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Inside the Artist’s Studio: Cora Rountree


Tattoo You

By Derrick White

Start Me Up – When I asked local artist, Cora Rountree what started her on the path to becoming an artist she answered, “Art is the only thing I was ever good at or made sense to me. I was always coloring, crafting, or making the best school project possible when I was a kid.”

I first met Cora more than ten years ago in the art department at Tyler Junior College. Her unique talents, work ethic, and quirky personality stood out, and she was soon selected as one of the performance grant students. Performance grant students are given a modest scholarship and charged with exhibiting their artwork. A student showcase allows artists exposure as well as the experience of creating exhibition-ready work. Students display their art at a professional level and are integral in curating and installing the show.

“After receiving the performance grant and learning I could, in fact, be an artist made me switch to an art major,” remembers Cora.

Hang Fire – After TJC, Cora transferred to The Art Institute of Atlanta and received a B.F.A degree in Illustration and Graphic Design. “There was a lot of trial and error trying to figure out how to make money with art but still have creative freedom. I tried working professionally as a graphic designer for a while. I made things from wedding invitations to billboards to cycling apparel, but I was losing my creativity. When I made the move back to East Texas to be near family, I decided to make a career change, a big one,” Cora states.

Slave – It turns out Cora needed to find the right medium and tools for her creative expression, one she could passionately be a slave to, and it continues to hold her interest. The artist affirms, “I kept doing magazine ads for a company in Denver. I began teaching painting at Pinot’s Palette while I apprenticed to become a tattoo artist. I was spending all of my time looking at tattoos, drawing tattoos, and spending all of my money on tattoos, so it made sense to me. I now, on a daily basis, sell my artwork. Before I became a tattoo artist, I would sell a painting every now and then. Now, for the last three years I work by appointment only, people send me ideas, and I create something special just for them. Tattooing is definitely the most challenging thing I’ve ever done. It’s permanent, no erasing. Your canvas moves, complains, and bleeds. Your machine vibrates, the needle vibrates, and your back hurts. There are so many factors, but the fact people daily ask for me to put my artwork on them forever amazes me. Paintings can be damaged in fire, floods, tornados, or stolen by a roommate. A tattoo is with the person until they die, or lose a limb.”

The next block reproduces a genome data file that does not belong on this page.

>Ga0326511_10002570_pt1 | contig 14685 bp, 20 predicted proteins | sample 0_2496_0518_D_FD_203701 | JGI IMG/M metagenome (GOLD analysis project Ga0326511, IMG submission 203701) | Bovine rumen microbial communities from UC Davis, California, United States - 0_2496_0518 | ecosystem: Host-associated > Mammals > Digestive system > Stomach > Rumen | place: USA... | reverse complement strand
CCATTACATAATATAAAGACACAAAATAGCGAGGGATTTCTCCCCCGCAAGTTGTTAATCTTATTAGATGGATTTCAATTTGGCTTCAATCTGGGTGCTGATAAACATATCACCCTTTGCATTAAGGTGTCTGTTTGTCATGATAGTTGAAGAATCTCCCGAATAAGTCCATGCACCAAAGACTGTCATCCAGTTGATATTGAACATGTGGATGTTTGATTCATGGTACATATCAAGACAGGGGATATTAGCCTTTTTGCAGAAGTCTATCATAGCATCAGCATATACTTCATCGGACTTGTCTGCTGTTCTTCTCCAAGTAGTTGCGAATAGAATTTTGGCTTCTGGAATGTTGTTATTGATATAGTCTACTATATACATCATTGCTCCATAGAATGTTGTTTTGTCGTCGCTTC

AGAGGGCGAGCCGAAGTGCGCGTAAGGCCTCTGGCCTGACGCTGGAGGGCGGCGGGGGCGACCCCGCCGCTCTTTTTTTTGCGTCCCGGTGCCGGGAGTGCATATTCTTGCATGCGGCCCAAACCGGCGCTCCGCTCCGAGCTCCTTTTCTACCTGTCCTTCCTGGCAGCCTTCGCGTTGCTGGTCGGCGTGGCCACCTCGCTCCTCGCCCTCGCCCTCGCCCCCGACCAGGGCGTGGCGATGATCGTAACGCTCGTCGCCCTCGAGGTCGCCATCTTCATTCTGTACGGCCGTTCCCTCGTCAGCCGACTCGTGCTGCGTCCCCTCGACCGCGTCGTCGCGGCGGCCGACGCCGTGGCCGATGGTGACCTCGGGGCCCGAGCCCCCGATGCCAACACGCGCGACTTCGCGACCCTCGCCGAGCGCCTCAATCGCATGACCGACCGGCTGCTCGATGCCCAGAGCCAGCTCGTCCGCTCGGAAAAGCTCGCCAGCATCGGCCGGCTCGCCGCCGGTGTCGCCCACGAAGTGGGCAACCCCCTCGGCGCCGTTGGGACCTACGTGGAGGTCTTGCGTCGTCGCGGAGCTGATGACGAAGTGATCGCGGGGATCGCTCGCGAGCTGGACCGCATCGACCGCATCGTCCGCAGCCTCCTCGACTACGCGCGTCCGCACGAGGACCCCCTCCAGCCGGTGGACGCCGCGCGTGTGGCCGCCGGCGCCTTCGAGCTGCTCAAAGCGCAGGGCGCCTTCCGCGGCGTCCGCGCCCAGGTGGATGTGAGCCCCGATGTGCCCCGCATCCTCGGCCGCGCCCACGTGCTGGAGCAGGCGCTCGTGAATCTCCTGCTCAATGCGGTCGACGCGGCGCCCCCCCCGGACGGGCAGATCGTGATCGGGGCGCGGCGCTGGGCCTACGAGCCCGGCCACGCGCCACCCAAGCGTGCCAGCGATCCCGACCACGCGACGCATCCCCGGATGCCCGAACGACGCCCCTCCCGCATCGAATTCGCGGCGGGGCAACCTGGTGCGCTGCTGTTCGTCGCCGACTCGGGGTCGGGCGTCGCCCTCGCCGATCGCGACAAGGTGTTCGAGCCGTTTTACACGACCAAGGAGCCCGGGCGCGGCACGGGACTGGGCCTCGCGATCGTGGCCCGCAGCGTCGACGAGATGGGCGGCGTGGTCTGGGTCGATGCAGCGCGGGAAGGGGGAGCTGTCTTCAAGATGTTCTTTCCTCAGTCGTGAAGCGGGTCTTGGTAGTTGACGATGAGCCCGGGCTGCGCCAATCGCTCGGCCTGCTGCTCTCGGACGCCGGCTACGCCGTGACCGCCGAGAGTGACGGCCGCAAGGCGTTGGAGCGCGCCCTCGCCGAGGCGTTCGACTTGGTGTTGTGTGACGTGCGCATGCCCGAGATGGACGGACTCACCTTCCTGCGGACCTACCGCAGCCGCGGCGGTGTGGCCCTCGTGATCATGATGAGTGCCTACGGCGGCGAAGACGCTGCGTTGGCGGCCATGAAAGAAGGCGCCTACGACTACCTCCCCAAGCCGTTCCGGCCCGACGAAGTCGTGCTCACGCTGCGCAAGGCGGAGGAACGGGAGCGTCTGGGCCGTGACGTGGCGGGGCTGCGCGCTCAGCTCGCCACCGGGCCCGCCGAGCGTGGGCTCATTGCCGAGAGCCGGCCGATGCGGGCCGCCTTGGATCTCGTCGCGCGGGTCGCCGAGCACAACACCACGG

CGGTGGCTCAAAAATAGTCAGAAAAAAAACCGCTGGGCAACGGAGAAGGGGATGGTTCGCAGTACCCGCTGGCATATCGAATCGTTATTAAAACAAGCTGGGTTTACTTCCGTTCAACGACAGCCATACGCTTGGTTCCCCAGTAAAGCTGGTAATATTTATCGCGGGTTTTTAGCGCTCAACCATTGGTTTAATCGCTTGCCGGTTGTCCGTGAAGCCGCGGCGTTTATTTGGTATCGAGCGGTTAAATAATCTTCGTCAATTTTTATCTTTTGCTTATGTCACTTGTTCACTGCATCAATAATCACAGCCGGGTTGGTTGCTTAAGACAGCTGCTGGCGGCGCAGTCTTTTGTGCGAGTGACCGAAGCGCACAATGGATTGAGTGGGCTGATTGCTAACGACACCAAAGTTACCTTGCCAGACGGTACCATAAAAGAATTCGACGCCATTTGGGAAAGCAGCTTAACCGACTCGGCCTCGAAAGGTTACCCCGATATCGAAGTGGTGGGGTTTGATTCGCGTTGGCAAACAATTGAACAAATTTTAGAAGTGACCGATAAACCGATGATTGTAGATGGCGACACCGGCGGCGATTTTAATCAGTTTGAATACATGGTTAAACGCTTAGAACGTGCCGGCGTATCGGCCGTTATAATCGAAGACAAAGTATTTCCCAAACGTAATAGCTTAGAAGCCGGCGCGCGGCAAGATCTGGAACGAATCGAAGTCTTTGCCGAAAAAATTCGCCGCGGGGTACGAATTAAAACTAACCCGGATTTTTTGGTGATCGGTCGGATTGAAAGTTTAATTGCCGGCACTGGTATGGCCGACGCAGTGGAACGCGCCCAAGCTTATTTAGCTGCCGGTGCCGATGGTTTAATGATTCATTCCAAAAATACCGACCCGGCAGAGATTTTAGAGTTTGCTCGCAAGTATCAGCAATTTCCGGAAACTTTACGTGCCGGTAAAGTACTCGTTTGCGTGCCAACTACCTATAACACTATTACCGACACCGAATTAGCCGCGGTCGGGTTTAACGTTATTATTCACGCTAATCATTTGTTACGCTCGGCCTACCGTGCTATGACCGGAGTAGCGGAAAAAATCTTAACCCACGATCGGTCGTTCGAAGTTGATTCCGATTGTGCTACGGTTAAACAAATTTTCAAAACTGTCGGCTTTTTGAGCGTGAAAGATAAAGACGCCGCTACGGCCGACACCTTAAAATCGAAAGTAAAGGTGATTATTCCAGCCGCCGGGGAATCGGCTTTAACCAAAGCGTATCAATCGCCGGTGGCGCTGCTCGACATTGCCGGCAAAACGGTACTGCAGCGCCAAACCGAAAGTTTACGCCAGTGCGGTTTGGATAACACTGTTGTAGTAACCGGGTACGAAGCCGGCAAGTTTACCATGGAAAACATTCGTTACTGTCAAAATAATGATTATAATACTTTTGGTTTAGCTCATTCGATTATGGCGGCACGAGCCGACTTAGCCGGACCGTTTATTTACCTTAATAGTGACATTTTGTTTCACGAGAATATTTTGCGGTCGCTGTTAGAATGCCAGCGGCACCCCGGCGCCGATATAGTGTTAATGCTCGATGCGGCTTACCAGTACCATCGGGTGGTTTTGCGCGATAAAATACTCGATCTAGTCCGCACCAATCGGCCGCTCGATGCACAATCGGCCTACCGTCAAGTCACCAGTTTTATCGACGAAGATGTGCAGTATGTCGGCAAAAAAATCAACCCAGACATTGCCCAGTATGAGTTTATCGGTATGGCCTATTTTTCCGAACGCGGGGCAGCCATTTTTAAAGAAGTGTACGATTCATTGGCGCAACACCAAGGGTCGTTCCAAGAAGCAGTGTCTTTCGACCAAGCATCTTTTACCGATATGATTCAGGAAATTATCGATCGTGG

Neighbors – Cora lives on a small farm in the woods outside of Tyler with her many animal neighbors currently consisting of four dogs, two donkeys, two turtles, a tortoise, and some fish. She spends most of her time at Red Rooster Tattoo (1214 E. Marshall Ave., Longview) with a very talented group of artists, including her mentor who taught her the art of tattooing, Tyler Weisenberger. She laughs, “If it wasn’t for him, I wouldn’t be able to give people forever art. He actually introduced me to my boyfriend, his brother.”

Worried About You – Every career and situation comes with its own set of frustrations. Before, for Cora, it was not being able to make enough money from doing something she loved. “In my current job the most frustrating part is putting your heart into something, and then it’s not what the client has in mind. No worries. We will continue to work together and find a happy medium.

Tops – “We at Red Rooster Tattoo want to give people the best tattoo possible. Each of us has our own unique style, and we place people with the best artist for the tattoo they want, states Cora. You can check out Red Rooster on Facebook or Instagram at Red Rooster Tattoo.

Heaven – Cora’s favorite artist is Sandi Calistro (Denver based painter and tattoo artist). “When I lived in Atlanta, I went to an art show and saw one of her paintings of a circus lady holding a monkey, very stylized with large eyes but still perfect. She even drew little tattoos all over the lady. I can still see it perfectly years later. I looked her up on the internet and realized she was a tattoo artist as well and living in Denver. I was already planning on moving to Denver so when I realized that’s where she lived, I immediately booked an appointment with her. I began going to get tattooed by her every few months for a few years. I still get tattooed by her actually. It was she and her co-worker that asked if I had ever considered being a tattoo artist. At the time I was making good money doing graphic design and thought I was set in my career and too old to make the change. She’s truly talented, and the way she does things are heavenly unmatchable,” exclaims Cora.